Utah Medical Products Inc (NASDAQ:UTMD) delivered an ROE of 17.86% over the past 12 months, which is an impressive feat relative to its industry average of 12.14% during the same period. On the surface, this looks fantastic since we know that UTMD has made large profits from little equity capital; however, ROE doesn’t tell us if management have borrowed heavily to make this happen. Today, we’ll take a closer look at some factors like financial leverage to see how sustainable UTMD’s ROE is. Check out our latest analysis for Utah Medical Products
Peeling the layers of ROE – trisecting a company’s profitability
Return on Equity (ROE) is a measure of Utah Medical Products’s profit relative to its shareholders’ equity. An ROE of 17.86% implies $0.18 returned on every $1 invested. In most cases, a higher ROE is preferred; however, there are many other factors we must consider prior to making any investment decisions.
Return on Equity = Net Profit ÷ Shareholders Equity
ROE is assessed against cost of equity, which is measured using the Capital Asset Pricing Model (CAPM) – but let’s not dive into the details of that today. For now, let’s just look at the cost of equity number for Utah Medical Products, which is 8.49%. Since Utah Medical Products’s return covers its cost in excess of 9.37%, its use of equity capital is efficient and likely to be sustainable. Simply put, Utah Medical Products pays less for its capital than what it generates in return. ROE can be dissected into three distinct ratios: net profit margin, asset turnover, and financial leverage. This is called the Dupont Formula:
ROE = profit margin × asset turnover × financial leverage
ROE = (annual net profit ÷ sales) × (sales ÷ assets) × (assets ÷ shareholders’ equity)
ROE = annual net profit ÷ shareholders’ equity
Basically, profit margin measures how much of revenue trickles down into earnings which illustrates how efficient the business is with its cost management. Asset turnover reveals how much revenue can be generated from Utah Medical Products’s asset base. And finally, financial leverage is simply how much of assets are funded by equity, which exhibits how sustainable the company’s capital structure is. Since financial leverage can artificially inflate ROE, we need to look at how much debt Utah Medical Products currently has. Currently, Utah Medical Products has no debt which means its returns are driven purely by equity capital. Therefore, the level of financial leverage has no impact on ROE, and the ratio is a representative measure of the efficiency of all its capital employed firm-wide.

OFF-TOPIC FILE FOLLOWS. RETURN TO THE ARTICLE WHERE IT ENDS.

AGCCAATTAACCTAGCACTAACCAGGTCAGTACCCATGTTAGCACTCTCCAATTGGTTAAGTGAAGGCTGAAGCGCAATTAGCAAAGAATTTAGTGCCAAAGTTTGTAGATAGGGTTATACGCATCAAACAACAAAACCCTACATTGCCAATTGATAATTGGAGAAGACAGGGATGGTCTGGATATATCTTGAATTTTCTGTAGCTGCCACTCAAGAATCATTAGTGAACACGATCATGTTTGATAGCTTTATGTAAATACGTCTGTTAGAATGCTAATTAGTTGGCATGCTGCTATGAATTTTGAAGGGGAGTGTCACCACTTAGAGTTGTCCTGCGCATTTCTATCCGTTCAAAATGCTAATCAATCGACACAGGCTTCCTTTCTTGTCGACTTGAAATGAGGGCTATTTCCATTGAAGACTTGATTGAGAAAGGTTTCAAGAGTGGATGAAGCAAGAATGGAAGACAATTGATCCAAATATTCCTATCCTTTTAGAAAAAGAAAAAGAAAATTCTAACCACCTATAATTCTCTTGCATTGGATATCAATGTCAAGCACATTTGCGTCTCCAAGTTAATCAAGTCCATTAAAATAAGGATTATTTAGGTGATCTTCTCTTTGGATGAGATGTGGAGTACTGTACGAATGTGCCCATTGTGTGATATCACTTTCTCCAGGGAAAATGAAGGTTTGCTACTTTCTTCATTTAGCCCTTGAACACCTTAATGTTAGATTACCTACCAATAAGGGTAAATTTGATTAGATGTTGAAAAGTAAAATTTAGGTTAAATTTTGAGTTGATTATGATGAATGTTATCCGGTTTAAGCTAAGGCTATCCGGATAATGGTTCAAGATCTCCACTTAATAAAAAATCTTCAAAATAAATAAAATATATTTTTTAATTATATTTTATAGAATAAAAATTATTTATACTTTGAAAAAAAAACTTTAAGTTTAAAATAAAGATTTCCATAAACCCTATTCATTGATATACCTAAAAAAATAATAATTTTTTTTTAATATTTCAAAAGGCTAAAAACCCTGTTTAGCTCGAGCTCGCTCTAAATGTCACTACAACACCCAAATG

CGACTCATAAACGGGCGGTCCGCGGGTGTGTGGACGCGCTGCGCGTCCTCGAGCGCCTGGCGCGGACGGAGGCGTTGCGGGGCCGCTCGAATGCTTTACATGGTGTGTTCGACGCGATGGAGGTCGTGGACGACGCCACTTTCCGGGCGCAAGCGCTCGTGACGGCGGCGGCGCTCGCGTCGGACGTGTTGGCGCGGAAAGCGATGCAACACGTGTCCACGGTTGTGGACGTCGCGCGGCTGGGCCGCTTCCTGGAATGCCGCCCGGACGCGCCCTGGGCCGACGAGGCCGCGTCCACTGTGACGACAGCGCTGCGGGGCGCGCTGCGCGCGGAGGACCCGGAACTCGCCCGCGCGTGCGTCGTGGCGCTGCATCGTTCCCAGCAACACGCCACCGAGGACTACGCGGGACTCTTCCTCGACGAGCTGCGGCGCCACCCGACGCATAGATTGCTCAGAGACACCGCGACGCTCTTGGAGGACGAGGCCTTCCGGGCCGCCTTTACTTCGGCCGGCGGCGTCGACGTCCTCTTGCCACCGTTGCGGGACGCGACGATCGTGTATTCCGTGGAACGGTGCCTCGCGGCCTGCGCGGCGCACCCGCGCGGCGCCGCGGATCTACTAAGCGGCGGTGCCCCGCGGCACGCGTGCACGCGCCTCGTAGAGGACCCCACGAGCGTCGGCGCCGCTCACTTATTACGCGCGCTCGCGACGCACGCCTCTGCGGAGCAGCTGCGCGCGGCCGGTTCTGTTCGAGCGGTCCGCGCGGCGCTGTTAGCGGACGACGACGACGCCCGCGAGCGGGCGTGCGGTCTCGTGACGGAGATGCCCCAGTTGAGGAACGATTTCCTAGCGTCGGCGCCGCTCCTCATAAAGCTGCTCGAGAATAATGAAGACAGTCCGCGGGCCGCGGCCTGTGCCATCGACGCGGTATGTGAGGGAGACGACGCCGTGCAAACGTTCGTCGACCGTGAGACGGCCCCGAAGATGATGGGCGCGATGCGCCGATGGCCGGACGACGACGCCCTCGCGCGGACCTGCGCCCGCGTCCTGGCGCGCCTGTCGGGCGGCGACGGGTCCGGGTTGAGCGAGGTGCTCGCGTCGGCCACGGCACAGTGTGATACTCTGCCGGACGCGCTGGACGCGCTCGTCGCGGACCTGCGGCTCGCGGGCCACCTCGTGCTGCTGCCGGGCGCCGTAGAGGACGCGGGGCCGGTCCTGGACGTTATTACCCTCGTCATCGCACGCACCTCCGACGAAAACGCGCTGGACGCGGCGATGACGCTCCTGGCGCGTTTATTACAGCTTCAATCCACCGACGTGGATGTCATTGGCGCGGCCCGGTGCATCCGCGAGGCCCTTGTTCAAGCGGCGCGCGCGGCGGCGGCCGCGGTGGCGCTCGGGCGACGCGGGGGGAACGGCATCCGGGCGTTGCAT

ROE is a simple yet informative ratio, illustrating the various components that each measure the quality of the overall stock. Utah Medical Products exhibits a strong ROE against its peers, as well as sufficient returns to cover its cost of equity. Its high ROE is not likely to be driven by high debt. Therefore, investors may have more confidence in the sustainability of this level of returns going forward. Although ROE can be a useful metric, it is only a small part of diligent research.
For Utah Medical Products, I’ve put together three fundamental aspects you should look at:
1. Financial Health: Does it have a healthy balance sheet? Take a look at our free balance sheet analysis with six simple checks on key factors like leverage and risk.
2. Valuation: What is Utah Medical Products worth today? Is the stock undervalued, even when its growth outlook is factored into its intrinsic value? The intrinsic value infographic in our free research report helps visualize whether Utah Medical Products is currently mispriced by the market.
3. Other High-Growth Alternatives : Are there other high-growth stocks you could be holding instead of Utah Medical Products? Explore our interactive list of stocks with large growth potential to get an idea of what else is out there you may be missing!
To help readers see pass the short term volatility of the financial market, we aim to bring you a long-term focused research analysis purely driven by fundamental data. Note that our analysis does not factor in the latest price sensitive company announcements.
The author is an independent contributor and at the time of publication had no position in the stocks mentioned.